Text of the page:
Cloud technology platforms – it’s a legal matter

Delia Venables, Nick Holmes and I go back a long way (remember the old Law Society LOMAT guides Delia, or Computers for Lawyers from Longmans, Nick?) so it’s a great pleasure to be invited to write something for the online version of the Internet Newsletter for Lawyers.

By way of background, at about the same time as Delia first began publishing the Internet Newsletter for Lawyers, I launched a monthly newsletter called Legal Technology Insider, since renamed Legal IT Insider. This has as its mission the objective of keeping the legal world up-to-date with all the latest developments in legal IT and law office automation – and one of the hottest technologies today is the Cloud.

It is interesting to see how over the last couple of years the focus on the Cloud (and the related technologies/concepts of SaaS/software as a service + outsourcing + managed services) has moved from one of complete scepticism “Will it work?” To one of “Yes, we can see it has a role to play.” However, with this acceptance there has emerged an increased awareness that the key issue is not the viability of the technology but the viability of the Cloud-services provider.

This risk has been unfortunately highlighted over the last couple of weeks by the sudden collapse of the outsourcing and managed services provider 2e2, which did have a number of UK law firm customers. In particular, because the company had run out of cash, the administrators were forced to write to customers, giving them little more than 48 hours notice that unless they agreed to pay up (depending on their size) between £4000 and £40,000, they could not guarantee they would ever be able to recover their data from the 2e2 servers. It transpired that 2e2 did not own the servers it used to host its customers data, instead they were leased from another company.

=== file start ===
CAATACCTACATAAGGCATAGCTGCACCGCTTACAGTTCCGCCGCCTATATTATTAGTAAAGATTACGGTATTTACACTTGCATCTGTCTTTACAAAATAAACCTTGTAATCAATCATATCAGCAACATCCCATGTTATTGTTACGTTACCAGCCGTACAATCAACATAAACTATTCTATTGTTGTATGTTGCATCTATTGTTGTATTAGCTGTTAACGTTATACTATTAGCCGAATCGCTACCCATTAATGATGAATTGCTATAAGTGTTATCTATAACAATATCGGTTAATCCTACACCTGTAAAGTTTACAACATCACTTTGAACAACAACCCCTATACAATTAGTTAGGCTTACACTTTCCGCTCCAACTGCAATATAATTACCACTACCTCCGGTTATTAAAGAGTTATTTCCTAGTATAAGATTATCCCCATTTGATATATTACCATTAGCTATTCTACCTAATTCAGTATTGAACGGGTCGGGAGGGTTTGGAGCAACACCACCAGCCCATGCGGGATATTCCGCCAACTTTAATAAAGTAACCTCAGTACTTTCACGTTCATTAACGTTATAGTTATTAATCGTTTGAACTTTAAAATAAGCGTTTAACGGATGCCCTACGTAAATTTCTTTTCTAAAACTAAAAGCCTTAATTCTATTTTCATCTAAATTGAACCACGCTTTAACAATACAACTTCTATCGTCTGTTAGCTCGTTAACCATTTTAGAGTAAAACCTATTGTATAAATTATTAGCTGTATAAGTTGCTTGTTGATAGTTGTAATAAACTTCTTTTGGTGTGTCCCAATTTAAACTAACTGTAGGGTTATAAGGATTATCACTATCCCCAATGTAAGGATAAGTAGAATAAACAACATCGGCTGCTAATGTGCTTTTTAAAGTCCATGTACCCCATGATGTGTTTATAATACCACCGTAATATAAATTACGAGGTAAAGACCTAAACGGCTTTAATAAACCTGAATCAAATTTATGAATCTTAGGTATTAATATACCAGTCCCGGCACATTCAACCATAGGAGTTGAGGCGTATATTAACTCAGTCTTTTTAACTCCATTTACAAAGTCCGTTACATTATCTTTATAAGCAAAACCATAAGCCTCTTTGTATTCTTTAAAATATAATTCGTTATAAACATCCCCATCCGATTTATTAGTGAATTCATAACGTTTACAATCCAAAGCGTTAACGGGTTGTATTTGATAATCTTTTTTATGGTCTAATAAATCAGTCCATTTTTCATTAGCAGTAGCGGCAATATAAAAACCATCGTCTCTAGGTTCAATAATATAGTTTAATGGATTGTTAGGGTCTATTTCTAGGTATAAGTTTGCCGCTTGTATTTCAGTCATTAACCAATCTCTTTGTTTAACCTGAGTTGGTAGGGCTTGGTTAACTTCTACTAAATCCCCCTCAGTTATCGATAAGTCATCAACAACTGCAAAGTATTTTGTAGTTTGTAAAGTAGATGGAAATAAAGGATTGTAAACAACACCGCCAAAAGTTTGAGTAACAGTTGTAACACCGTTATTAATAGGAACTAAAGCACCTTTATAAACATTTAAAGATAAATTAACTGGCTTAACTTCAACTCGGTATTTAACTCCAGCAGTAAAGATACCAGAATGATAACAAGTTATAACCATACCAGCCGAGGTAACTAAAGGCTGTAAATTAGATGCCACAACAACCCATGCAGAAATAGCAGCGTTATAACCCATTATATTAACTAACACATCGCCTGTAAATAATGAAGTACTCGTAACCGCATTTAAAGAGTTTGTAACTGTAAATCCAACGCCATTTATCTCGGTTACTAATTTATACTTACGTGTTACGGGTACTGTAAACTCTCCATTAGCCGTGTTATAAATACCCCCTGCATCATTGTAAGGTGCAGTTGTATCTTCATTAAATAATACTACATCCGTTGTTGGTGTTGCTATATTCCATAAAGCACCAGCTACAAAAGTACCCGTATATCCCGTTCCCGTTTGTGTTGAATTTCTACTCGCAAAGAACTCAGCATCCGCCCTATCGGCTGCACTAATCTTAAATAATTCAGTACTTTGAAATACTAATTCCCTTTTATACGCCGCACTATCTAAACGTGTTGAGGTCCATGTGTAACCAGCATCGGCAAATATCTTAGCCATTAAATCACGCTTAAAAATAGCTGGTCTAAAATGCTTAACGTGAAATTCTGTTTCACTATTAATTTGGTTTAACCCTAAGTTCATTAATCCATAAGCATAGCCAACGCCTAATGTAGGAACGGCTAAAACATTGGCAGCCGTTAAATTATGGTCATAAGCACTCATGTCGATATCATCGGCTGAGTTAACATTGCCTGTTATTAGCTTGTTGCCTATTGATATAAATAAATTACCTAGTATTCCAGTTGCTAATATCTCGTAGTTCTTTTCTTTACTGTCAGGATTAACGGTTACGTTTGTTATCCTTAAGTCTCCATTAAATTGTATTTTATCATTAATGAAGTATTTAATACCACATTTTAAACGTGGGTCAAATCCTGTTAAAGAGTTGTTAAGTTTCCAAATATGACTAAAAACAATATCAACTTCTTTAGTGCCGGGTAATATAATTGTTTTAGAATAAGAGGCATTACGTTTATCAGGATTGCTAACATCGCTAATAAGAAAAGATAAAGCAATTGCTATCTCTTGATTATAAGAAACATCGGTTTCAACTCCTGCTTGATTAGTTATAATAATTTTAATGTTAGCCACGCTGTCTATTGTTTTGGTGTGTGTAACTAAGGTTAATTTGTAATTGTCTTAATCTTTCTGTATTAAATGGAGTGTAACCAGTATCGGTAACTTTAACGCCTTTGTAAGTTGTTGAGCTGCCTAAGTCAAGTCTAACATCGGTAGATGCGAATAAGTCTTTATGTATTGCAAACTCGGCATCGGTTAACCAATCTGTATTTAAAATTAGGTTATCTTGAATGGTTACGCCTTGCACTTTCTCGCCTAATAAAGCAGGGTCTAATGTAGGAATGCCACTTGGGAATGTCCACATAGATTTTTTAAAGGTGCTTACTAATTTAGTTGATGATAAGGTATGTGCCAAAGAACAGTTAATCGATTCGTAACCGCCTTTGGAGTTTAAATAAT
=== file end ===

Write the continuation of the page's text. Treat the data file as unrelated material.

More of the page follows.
Now, law firms have long been interested (some would say obsessed) with the jurisdictional issues associated with the Cloud and similar services. In a nutshell, EU and UK data protection laws are very strict on where client data is stored, so any Cloud service must be based on servers operating within the jurisdiction – as distinct from hosted on public/consumer Cloud services such as Google or Dropbox, where you have no control over where your data is held. However, the 2e2 affair also shows that even where your data is hosted within the jurisdiction, you still need to know where you stand in the queue if something goes wrong.

What is your service provider’s contractual relationship with the physical location of the servers holding your data? Do they own it outright – as some providers do? Or are they merely leasing space at someone else’s facility? The latter is by far the more common scenario – and in many instances your provider may be leasing server capacity that is being sub-let by another provider who, in turn, is leasing their capacity.

All of which brings us back to where we came. When it comes to Cloud technologies, the key issues now are not technical but legal. Performing a thorough due diligence exercise on the viability and credibility of your proposed service provider is essential.

Charles Christian is a legal IT commentator and speaker with over 30 years knowledge of the industry. He is publisher and editor of the Legal IT Insider global legal tech industry newsletter.